20. OK, it's been awhile, and my patience has finally paid off. My upholstery guy took the month of July off, and with the backlog of work he had to do I just got the couch back this week. So it's time to put a bow on this build. I like the fabric we picked, the cushions and couch look real clean and it sits very well. The MCM look is beginning to permeate my home, and this project will result in a few matching pieces for the room (love seat, coffee table, end tables). So here's the finally couch; Thanks for following along and I hope this was enjoyable to watch, I can say it was enjoyable to build.
  21. Using a skip tooth is nicer, I typically use a standard skip tooth with standard cutter angle and when I sharpen I try to take the tooth/cutter angle back to 10 degrees, basically converting it to a ripping chain during the sharpening process. There are other specialized ripping chains out there, most just have the decreased cutter angle in the teeth. Granberg makes one with different cutter widths, I have found it doesn't make much difference. The biggest difference is having a sharp chain, you get a little smoother surface with a lower cutter angle, but not really an increase in speed.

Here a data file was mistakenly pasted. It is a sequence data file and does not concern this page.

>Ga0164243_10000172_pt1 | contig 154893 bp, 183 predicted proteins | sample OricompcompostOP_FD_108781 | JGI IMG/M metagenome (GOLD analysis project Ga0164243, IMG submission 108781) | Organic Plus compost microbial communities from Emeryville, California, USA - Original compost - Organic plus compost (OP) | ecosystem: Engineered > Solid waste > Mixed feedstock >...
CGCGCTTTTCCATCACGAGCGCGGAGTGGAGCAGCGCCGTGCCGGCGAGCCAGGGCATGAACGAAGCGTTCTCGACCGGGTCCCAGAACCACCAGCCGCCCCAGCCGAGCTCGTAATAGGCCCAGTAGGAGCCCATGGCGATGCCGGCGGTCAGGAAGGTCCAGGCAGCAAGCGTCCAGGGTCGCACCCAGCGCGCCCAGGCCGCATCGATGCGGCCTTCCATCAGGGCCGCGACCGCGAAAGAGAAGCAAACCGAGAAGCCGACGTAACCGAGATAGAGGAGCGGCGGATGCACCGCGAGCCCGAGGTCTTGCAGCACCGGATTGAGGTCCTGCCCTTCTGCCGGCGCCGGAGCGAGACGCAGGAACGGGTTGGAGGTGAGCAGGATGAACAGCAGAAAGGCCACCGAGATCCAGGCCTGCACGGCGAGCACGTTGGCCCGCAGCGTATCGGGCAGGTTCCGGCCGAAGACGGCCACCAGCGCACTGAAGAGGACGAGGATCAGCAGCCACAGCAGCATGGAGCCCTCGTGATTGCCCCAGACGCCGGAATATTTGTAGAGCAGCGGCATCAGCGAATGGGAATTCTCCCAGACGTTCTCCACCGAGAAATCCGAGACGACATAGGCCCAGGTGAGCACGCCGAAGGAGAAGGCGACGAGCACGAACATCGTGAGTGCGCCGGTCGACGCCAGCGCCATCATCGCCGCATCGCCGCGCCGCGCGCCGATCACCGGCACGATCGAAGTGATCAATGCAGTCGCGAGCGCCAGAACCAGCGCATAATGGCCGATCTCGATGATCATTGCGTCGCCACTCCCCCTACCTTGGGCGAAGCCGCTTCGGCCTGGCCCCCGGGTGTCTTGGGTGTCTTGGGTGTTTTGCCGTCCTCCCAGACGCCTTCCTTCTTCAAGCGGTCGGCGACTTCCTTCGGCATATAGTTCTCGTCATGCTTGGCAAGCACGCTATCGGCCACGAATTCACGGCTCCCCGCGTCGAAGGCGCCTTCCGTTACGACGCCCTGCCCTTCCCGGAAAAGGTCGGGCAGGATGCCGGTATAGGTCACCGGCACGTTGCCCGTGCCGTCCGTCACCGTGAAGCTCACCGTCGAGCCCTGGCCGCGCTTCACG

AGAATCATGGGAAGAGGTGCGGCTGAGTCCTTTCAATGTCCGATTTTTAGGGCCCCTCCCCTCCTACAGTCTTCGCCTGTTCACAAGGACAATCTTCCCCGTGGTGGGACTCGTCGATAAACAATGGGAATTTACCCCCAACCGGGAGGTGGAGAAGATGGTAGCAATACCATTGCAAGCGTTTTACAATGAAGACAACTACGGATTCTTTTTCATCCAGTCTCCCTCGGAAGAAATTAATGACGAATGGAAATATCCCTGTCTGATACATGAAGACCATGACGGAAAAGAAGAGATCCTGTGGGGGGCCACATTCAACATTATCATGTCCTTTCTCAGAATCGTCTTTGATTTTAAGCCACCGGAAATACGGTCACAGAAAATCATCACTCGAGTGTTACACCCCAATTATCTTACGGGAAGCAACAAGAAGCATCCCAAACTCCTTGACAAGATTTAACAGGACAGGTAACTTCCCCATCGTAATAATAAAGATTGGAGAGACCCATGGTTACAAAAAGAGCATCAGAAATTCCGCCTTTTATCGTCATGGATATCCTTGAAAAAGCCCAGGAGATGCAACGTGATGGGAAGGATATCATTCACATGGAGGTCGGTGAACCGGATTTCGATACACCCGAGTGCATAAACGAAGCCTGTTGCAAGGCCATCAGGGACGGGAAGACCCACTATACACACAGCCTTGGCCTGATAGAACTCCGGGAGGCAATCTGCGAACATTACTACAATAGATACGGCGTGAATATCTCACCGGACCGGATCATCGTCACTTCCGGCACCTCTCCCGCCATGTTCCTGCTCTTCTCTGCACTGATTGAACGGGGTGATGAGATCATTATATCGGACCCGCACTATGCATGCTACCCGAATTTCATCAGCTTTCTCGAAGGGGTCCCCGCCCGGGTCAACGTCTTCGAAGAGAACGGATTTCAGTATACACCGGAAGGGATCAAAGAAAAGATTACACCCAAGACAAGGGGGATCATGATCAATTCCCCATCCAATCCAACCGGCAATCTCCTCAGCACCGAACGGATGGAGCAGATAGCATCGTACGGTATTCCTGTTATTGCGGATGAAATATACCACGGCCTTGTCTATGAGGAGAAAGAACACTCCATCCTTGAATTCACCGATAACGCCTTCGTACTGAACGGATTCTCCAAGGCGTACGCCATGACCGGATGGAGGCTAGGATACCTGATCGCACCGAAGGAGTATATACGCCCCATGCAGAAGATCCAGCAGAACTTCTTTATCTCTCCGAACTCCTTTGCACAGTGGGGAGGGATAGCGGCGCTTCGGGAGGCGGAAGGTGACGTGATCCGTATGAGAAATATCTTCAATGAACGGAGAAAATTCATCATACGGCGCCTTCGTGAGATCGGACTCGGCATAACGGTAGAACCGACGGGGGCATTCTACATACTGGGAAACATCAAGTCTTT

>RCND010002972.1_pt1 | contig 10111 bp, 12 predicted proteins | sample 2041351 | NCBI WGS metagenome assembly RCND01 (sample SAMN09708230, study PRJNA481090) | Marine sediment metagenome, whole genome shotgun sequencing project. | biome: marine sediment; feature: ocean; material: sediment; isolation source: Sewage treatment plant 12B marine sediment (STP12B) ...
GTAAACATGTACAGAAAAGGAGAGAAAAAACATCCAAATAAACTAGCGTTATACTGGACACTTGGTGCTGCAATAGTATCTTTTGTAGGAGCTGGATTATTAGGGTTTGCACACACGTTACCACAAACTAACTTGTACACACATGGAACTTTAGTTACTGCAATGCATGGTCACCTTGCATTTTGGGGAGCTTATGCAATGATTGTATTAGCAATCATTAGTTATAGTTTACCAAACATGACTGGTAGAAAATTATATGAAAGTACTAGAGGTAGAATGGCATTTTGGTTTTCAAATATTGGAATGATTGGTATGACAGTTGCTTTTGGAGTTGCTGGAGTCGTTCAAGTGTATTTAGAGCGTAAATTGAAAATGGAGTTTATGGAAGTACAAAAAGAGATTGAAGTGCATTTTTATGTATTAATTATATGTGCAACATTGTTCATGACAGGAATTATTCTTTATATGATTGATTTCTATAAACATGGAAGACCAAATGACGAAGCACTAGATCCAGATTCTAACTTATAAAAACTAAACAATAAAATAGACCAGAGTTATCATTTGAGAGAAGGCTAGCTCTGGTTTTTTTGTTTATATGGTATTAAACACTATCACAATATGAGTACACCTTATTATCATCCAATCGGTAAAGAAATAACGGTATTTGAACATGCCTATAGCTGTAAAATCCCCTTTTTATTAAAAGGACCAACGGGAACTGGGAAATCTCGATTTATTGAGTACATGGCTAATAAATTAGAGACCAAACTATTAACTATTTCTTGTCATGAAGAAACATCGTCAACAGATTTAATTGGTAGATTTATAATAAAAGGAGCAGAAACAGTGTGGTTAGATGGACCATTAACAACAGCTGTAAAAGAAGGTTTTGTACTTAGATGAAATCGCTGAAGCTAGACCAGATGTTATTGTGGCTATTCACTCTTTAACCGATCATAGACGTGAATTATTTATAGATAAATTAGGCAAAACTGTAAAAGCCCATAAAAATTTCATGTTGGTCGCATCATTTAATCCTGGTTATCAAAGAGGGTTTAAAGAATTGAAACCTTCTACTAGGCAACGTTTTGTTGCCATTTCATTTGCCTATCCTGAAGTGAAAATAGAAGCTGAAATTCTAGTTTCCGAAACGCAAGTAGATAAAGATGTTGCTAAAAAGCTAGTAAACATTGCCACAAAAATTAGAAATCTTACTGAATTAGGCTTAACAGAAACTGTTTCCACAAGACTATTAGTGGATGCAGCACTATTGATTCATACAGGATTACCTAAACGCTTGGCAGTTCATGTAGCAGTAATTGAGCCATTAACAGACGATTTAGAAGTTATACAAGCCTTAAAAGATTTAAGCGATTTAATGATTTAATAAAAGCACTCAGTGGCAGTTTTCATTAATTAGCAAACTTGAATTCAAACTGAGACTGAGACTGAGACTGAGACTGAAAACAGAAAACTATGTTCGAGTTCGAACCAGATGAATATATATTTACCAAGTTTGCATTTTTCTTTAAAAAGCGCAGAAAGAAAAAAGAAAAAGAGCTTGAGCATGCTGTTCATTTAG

22. Great job, How did that Stihl 084 run? I'm sure it made quick work of that log, or at least relatively quick work.